Dr. Charles Orr established the Junior Red Cross and organized blood drives to encourage African American donations. He also served on the American Red Cross Board of Governors in 1979 and 1982 and was the first African American to receive the Harriman Award, the highest award given to an American Red Cross volunteer.

The contributions of Holland, Dr. Charles Drew and Dr. Charles Orr were significant. Their impact on the American Red Cross helped pave the way for future generations.

Make safety a priority as you drive home today

WinterSafetyAfter a long day of work or school, we understand that the first thing on your mind is getting home as quickly as possible because you have a lot you need to do once you get home. But please keep in mind that it is crucial to slow down and take your time during inclement weather.

Additionally, please keep in mind that it is not worth the risk to possibly arrive home a few minutes earlier. Although you have numerous responsibilities at home, a few minutes to ensure the safety of you and those who share the road with you is time well spent.

Here are some tips to help you get home safely today:
• Leave space between you and the car in front of you because you may have to stop at a moment’s notice and the roads could be slippery.
• Turn your cellphone off and put it away. We know it can be hard to do. But the safety of yourself and others is more important than answering texts or phone calls. It may also be helpful to let people know before you head out that you will be driving and you will get back to them when you arrive home.
• Be especially careful when driving on a ramp, bridge or overpass as all of these freeze before roadways do.
• Do not use cruise control as this feature is unsafe to use when roads are wet or icy.

We hope you will find these tips helpful, and we would like to remind you to pay close attention to the road as you drive home today. Please be safe!

Josh and Maddie celebrate 8th birthday by putting others first

??????????While many kids are always thinking about what they want for their birthdays, Josh and Maddie decided that focusing on others would be the best way to spend their eighth birthday.

They told party guests not to buy anything for them.
But instead, they asked each person to make a donation to the American Red Cross because they wanted to help make a difference in the world.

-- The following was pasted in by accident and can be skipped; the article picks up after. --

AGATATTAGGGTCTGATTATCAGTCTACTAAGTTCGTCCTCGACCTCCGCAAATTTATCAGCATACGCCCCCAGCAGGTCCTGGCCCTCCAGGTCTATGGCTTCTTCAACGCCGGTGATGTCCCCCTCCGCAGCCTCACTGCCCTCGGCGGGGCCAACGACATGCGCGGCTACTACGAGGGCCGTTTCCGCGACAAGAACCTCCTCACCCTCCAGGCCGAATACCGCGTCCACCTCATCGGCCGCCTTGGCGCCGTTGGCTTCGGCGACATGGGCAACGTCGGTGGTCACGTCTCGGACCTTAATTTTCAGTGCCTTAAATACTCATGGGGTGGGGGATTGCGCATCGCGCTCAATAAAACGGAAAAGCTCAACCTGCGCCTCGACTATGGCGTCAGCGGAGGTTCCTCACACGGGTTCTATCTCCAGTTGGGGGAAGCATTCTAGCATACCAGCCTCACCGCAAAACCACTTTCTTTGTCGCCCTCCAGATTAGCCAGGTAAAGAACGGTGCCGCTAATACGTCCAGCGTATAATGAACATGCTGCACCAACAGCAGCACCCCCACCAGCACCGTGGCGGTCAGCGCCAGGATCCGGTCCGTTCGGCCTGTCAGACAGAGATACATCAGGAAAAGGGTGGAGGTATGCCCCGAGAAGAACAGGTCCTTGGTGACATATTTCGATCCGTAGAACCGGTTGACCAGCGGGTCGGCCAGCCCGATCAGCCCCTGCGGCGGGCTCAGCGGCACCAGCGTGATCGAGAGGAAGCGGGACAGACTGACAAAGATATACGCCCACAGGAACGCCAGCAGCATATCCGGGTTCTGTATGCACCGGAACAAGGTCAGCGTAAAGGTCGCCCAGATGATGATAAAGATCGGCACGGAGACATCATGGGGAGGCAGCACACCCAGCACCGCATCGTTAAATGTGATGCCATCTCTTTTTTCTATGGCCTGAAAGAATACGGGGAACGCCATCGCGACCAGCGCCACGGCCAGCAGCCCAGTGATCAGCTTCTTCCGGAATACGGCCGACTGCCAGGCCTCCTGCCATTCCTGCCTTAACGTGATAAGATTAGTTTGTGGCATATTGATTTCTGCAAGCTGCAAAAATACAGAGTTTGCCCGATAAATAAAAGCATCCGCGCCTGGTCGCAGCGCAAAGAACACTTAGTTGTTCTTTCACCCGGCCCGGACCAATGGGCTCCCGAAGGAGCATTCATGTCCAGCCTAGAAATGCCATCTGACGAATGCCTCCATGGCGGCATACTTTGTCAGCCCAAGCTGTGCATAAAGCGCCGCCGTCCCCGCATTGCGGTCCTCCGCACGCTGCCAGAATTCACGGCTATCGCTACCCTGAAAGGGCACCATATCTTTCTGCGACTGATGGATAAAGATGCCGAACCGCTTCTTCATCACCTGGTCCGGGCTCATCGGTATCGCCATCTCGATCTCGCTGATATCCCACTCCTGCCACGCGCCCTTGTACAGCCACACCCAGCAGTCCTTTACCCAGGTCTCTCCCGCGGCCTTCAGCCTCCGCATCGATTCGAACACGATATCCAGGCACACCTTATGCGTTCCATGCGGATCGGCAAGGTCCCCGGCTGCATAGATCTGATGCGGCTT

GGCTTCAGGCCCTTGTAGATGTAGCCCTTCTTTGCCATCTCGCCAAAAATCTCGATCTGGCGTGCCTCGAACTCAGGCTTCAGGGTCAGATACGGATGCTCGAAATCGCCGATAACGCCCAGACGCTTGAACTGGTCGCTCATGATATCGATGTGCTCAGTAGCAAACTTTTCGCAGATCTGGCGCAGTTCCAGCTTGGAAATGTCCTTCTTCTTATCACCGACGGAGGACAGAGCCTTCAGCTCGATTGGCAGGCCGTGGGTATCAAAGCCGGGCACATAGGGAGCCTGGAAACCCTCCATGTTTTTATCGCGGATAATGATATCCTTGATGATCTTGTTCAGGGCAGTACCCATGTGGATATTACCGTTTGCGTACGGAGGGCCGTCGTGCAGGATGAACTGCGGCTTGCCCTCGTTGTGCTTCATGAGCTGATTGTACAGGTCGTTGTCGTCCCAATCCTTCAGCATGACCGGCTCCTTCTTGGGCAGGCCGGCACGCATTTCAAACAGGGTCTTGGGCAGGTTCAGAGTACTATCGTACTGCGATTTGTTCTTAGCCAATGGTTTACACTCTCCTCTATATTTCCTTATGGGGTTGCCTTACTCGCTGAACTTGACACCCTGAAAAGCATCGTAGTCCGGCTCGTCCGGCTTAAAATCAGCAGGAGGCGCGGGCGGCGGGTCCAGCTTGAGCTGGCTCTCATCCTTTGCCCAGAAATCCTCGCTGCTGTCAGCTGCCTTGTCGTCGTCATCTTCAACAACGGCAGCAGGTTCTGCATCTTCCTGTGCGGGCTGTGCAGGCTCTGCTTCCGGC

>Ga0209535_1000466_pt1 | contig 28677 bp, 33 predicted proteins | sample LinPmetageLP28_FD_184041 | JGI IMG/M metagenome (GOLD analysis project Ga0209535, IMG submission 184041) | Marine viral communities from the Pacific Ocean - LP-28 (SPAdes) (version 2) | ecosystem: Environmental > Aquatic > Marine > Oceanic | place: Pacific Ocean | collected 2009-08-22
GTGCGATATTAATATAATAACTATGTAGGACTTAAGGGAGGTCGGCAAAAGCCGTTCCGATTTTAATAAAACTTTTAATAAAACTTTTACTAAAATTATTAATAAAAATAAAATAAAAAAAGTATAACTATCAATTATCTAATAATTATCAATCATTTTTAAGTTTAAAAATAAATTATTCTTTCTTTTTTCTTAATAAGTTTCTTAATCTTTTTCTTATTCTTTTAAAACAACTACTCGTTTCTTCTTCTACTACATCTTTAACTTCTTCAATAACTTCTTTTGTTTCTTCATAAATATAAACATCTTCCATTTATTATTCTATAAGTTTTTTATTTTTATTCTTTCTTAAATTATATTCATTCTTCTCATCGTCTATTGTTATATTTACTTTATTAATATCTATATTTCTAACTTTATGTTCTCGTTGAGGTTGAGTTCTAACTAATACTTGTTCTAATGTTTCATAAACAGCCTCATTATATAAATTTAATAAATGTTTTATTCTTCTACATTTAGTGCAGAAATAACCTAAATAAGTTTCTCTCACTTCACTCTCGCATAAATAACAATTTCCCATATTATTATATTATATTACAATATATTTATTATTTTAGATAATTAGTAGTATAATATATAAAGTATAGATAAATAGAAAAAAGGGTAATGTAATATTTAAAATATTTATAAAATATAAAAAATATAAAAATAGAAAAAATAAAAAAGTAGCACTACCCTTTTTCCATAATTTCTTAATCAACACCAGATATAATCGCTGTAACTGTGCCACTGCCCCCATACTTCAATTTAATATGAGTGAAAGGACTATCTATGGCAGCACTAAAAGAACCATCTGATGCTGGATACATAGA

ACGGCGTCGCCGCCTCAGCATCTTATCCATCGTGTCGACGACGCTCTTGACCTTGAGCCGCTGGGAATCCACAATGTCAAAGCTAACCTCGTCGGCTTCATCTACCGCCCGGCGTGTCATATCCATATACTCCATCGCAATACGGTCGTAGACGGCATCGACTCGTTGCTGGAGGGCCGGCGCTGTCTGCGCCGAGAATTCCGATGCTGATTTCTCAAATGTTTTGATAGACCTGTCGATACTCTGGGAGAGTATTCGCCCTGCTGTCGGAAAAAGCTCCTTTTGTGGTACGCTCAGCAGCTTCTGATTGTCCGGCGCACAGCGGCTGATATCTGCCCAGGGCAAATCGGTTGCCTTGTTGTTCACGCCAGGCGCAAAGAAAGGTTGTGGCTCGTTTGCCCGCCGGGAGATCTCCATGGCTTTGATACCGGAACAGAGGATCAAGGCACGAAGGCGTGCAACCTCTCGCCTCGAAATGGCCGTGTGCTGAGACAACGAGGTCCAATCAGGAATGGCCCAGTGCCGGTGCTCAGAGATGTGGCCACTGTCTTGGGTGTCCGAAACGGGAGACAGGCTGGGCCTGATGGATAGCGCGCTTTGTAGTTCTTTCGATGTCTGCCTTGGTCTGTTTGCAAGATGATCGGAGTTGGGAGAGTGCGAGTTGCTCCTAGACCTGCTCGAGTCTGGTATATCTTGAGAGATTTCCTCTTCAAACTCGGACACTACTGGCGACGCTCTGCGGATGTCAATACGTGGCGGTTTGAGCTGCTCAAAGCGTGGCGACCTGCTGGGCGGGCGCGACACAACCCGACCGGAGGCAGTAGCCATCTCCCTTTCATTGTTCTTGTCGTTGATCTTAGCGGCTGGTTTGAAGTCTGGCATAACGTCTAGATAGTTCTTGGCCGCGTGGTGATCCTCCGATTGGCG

They were both proud to announce that they were able to raise $300 from all of the donations that were made by family and friends for their eighth birthday.

But Josh said that he still plans to continue to raise more money to help those affected by disasters.
In fact, his goal for this year is to raise $500 by shoveling snow or running a lemonade stand on his block once summer comes around.

We cannot say thank you enough to Josh and Maddie for their generous donation to the American Red Cross and for being an inspiration to us and others.

Be prepared for first aid emergencies in 2015

cprThe American Red Cross is offering 50 Adult and Pediatric First Aid/CPR/AED courses during the month of January to help you be prepared for the year ahead. 

The class incorporates the latest science and teaches students to recognize and care for a variety of first aid emergencies such as burns, cuts, scrapes, sudden illnesses, head, neck, back injuries, heat and cold emergencies and how to respond to breathing and cardiac emergencies to help victims of any age, adults (about 12 years and older) and pediatric (infants and children up to 12 years of age). Students who successfully complete this course will receive a certificate for Adult and Pediatric First Aid/CPR/AED valid for two years.

 To register for a class in your area, please call 1-800-RED CROSS. Advance registration is required.

Celebrate National Blood Donor Month by Making a Lifesaving Donation

sleeves upJanuary is National Blood Donor Month. This year, American Red Cross supporters have a new way to help save lives through blood and platelet donation with the Sleeves Up virtual blood drive.

Sleeves Up is a first-of-its-kind website that lets you create a virtual blood drive and encourage colleagues, friends and family members to give blood or platelets, or make a financial donation – no matter where they are located across the country.

Creating a Sleeves Up campaign is a simple four-step process:
• Create an account at redcrossblood.org/SleevesUp or log in with an existing Facebook or Twitter account.
• Personalize the campaign with video, pictures or your personal story.
• Set a goal and time frame for the campaign.
• Invite others to join the campaign via email or social media networks, such as Facebook, Twitter and LinkedIn.

National Blood Donor Month has been observed in January since 1970 and recognizes the importance of giving blood and platelets while honoring those who roll up a sleeve to help patients in need. The winter months can be especially difficult to collect enough blood and platelets to meet patient needs. Inclement weather can result in blood drive cancellations and seasonal illnesses, which can prevent some donors from making or keeping appointments to give.

Blood donors with all blood types, particularly O negative, A negative and B negative, and platelet donors are needed to ensure blood is available for patients. If you haven’t made a donation appointment yet for 2015, do it now at redcrossblood.org. Then, check out SleevesUp and invite others to join you in making a lifesaving donation.